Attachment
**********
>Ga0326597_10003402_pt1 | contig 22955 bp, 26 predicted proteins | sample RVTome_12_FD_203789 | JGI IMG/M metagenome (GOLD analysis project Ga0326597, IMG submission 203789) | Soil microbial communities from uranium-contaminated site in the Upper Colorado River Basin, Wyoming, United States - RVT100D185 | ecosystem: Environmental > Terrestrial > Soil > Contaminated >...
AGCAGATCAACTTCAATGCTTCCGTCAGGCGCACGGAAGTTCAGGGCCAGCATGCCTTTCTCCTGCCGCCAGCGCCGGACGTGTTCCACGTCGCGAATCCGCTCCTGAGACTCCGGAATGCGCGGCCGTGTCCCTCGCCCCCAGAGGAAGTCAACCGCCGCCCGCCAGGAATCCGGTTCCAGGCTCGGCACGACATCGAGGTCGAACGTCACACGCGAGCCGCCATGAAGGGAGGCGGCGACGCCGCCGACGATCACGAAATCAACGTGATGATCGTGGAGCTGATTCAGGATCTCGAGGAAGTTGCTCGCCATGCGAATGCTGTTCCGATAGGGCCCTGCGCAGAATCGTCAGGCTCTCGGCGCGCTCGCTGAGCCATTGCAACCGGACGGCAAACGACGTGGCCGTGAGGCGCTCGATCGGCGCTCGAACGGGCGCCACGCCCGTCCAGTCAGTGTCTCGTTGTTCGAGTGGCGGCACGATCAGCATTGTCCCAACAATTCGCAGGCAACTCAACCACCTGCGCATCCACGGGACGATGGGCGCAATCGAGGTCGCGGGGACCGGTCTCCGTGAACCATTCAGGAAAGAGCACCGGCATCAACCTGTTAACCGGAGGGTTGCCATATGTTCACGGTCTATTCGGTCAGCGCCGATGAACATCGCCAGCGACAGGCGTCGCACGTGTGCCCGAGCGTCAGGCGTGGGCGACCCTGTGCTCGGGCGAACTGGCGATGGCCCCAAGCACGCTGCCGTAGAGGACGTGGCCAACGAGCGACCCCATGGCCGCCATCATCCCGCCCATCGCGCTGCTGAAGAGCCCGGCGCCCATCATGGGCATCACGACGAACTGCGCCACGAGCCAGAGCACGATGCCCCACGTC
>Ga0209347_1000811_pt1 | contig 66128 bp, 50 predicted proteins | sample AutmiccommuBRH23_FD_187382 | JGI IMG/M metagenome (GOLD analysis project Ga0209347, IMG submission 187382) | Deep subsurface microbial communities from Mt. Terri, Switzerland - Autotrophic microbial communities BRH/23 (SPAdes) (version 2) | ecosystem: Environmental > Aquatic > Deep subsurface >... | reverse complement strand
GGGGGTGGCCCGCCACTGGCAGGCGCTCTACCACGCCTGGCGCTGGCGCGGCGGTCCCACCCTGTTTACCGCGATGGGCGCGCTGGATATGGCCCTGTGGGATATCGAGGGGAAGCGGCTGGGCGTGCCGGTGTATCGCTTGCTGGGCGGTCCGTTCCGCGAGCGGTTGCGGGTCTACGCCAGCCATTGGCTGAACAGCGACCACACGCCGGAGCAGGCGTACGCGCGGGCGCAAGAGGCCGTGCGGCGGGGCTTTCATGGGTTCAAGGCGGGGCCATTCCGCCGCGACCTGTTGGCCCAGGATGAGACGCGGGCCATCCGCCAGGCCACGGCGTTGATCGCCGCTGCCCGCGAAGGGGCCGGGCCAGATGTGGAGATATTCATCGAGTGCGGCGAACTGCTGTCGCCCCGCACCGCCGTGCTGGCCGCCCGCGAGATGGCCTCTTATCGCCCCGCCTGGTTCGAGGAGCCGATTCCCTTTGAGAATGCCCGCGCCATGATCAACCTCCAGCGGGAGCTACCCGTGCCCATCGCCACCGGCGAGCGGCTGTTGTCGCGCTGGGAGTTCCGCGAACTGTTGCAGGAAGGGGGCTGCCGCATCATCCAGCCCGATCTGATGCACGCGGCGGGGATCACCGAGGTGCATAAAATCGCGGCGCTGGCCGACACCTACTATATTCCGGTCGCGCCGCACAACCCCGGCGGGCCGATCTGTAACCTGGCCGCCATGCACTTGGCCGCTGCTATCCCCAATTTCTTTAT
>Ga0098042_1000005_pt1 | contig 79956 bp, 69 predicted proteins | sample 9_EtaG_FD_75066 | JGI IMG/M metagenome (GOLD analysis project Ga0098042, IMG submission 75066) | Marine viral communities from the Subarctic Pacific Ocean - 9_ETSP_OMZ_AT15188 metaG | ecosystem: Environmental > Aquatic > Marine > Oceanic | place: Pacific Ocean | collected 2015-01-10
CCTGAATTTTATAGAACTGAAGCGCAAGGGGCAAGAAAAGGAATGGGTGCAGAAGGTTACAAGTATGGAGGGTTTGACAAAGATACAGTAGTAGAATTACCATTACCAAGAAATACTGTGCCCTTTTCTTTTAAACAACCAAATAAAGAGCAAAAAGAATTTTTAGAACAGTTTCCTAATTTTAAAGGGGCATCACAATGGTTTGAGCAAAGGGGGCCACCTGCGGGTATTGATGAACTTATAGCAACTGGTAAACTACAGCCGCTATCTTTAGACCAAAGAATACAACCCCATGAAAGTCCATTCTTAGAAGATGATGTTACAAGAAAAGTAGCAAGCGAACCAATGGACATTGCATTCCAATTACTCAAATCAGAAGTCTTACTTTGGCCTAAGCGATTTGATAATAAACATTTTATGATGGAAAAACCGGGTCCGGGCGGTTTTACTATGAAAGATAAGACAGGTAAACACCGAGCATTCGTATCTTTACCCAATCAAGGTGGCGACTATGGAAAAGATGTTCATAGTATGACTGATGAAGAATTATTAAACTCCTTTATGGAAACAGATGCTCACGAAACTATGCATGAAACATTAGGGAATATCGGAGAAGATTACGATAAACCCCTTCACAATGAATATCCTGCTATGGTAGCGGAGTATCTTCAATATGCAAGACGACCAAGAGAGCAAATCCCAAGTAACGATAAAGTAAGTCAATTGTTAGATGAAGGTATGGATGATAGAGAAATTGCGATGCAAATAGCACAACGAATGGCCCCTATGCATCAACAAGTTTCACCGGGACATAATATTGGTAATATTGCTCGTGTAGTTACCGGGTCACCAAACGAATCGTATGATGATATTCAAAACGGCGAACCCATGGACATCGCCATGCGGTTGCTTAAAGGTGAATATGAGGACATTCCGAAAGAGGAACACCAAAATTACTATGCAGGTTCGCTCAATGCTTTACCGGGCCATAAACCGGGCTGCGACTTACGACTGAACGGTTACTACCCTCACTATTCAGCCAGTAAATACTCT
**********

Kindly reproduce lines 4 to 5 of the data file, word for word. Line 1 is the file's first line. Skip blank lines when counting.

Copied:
GGGGGTGGCCCGCCACTGGCAGGCGCTCTACCACGCCTGGCGCTGGCGCGGCGGTCCCACCCTGTTTACCGCGATGGGCGCGCTGGATATGGCCCTGTGGGATATCGAGGGGAAGCGGCTGGGCGTGCCGGTGTATCGCTTGCTGGGCGGTCCGTTCCGCGAGCGGTTGCGGGTCTACGCCAGCCATTGGCTGAACAGCGACCACACGCCGGAGCAGGCGTACGCGCGGGCGCAAGAGGCCGTGCGGCGGGGCTTTCATGGGTTCAAGGCGGGGCCATTCCGCCGCGACCTGTTGGCCCAGGATGAGACGCGGGCCATCCGCCAGGCCACGGCGTTGATCGCCGCTGCCCGCGAAGGGGCCGGGCCAGATGTGGAGATATTCATCGAGTGCGGCGAACTGCTGTCGCCCCGCACCGCCGTGCTGGCCGCCCGCGAGATGGCCTCTTATCGCCCCGCCTGGTTCGAGGAGCCGATTCCCTTTGAGAATGCCCGCGCCATGATCAACCTCCAGCGGGAGCTACCCGTGCCCATCGCCACCGGCGAGCGGCTGTTGTCGCGCTGGGAGTTCCGCGAACTGTTGCAGGAAGGGGGCTGCCGCATCATCCAGCCCGATCTGATGCACGCGGCGGGGATCACCGAGGTGCATAAAATCGCGGCGCTGGCCGACACCTACTATATTCCGGTCGCGCCGCACAACCCCGGCGGGCCGATCTGTAACCTGGCCGCCATGCACTTGGCCGCTGCTATCCCCAATTTCTTTAT
>Ga0098042_1000005_pt1 | contig 79956 bp, 69 predicted proteins | sample 9_EtaG_FD_75066 | JGI IMG/M metagenome (GOLD analysis project Ga0098042, IMG submission 75066) | Marine viral communities from the Subarctic Pacific Ocean - 9_ETSP_OMZ_AT15188 metaG | ecosystem: Environmental > Aquatic > Marine > Oceanic | place: Pacific Ocean | collected 2015-01-10